‘Hello. I have cancer’: When comedian Tig Notaro discovered she had a tumour she decided the show must go on
Last year, Notaro contracted pneumonia, lost her beloved mother and broke up with her girlfriend. Then she was diagnosed with cancer. But she didn’t let that stop her performing a gig in LA, which her friend Louis CK called a “truly great, masterful stand-up set”
SUNDAY 04 AUGUST 2013
Friday 3 August 2012 did not begin well for Tig Notaro. Several months earlier, she’d contracted pneumonia, which segued into a Clostridium difficile bacterial infection that almost killed her. A week after she left hospital, her beloved mother had tripped, hit her head and died. While Notaro was navigating the depths of grief, she and her girlfriend broke up. And then, in July she was diagnosed with cancer.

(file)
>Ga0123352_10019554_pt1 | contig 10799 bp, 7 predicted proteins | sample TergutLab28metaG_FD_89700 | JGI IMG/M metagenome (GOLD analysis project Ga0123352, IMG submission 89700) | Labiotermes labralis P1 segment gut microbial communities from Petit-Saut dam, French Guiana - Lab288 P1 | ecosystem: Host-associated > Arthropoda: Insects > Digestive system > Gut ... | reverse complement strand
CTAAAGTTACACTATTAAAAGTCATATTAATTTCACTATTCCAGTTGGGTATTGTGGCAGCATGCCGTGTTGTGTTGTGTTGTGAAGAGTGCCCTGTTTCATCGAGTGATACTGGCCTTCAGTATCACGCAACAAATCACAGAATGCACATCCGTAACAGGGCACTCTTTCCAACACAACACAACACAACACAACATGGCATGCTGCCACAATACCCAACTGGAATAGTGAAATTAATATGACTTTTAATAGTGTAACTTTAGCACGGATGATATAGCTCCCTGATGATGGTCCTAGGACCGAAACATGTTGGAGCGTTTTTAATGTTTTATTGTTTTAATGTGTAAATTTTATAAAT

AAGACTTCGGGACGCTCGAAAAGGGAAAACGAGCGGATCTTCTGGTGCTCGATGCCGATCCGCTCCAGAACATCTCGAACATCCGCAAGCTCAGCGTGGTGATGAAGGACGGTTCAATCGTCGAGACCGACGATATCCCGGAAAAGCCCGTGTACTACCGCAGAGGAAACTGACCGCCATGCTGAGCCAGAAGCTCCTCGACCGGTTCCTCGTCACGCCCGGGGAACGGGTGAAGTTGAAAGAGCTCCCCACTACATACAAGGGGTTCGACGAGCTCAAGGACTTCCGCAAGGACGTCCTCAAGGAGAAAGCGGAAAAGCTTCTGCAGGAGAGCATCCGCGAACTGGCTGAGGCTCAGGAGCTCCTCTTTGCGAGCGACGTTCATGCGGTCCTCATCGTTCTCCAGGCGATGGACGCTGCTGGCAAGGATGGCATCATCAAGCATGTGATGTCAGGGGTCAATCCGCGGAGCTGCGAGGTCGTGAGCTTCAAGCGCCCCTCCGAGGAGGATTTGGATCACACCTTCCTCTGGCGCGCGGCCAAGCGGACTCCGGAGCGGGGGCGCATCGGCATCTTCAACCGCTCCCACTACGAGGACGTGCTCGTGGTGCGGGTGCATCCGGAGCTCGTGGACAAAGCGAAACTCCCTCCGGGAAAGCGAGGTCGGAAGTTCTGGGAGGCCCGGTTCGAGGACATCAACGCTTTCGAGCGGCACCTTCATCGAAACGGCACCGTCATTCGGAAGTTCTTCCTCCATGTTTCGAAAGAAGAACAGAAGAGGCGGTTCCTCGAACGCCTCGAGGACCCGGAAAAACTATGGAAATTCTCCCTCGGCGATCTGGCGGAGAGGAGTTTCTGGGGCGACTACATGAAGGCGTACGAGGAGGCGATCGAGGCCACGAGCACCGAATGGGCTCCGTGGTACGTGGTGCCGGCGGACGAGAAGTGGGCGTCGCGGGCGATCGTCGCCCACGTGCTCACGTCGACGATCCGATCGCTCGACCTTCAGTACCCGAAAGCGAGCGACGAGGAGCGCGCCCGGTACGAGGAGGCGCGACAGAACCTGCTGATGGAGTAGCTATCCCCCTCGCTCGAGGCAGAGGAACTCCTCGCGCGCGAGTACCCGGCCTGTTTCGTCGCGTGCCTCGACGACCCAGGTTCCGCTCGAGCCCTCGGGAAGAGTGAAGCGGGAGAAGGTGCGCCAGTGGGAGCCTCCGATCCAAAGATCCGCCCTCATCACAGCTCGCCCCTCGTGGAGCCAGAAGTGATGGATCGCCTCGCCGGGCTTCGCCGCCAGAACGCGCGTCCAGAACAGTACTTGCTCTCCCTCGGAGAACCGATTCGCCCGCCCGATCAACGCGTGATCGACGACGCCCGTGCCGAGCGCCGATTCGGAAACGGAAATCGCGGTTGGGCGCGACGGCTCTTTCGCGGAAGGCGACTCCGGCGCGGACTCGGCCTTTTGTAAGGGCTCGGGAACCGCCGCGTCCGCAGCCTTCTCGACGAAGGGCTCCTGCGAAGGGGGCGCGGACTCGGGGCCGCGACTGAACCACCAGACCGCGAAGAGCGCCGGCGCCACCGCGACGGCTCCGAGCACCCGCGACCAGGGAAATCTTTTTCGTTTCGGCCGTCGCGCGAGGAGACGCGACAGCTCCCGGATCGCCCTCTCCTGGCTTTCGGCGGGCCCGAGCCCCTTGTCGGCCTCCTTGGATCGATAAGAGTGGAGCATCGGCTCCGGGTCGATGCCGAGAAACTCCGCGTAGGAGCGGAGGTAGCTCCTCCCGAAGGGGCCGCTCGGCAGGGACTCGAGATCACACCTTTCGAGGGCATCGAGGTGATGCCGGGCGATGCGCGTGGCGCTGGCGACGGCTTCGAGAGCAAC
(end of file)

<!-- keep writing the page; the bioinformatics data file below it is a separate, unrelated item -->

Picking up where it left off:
So paralysed had Notaro been by the onslaught of bad news that it took her a full week to visit an oncologist, who told her that she had stage two bilateral breast cancer, that the tumour on her left breast was invasive, and that they wouldn’t know whether it had spread until surgery. That was Thursday. The next night, she was booked to perform a comedy show.
Notaro was a successful stand-up, well-loved, especially in Los Angeles, where she has lived for the past 17 years. She had a full touring schedule and a handful of TV credits. She’d appeared on Conan O’Brien’s talk-show, done a monologue for the popular radio programme This American Life. She was close friends with Sarah Silverman. But she was a comedians’ comedian, not a household name. As for her jokes, they were mostly absurd and inconsequential. She told a great story about a bizarre series of encounters with the now-obscure 1980s pop singer Taylor Dayne. She did an inexplicably hilarious bit where she pushed a stool, squeaking, across the stage (“Stool Movement”). In the weeks preceding her diagnosis, she’d been crafting a joke about being overtaken by a bee on the I-405, a notoriously congestion-prone LA freeway.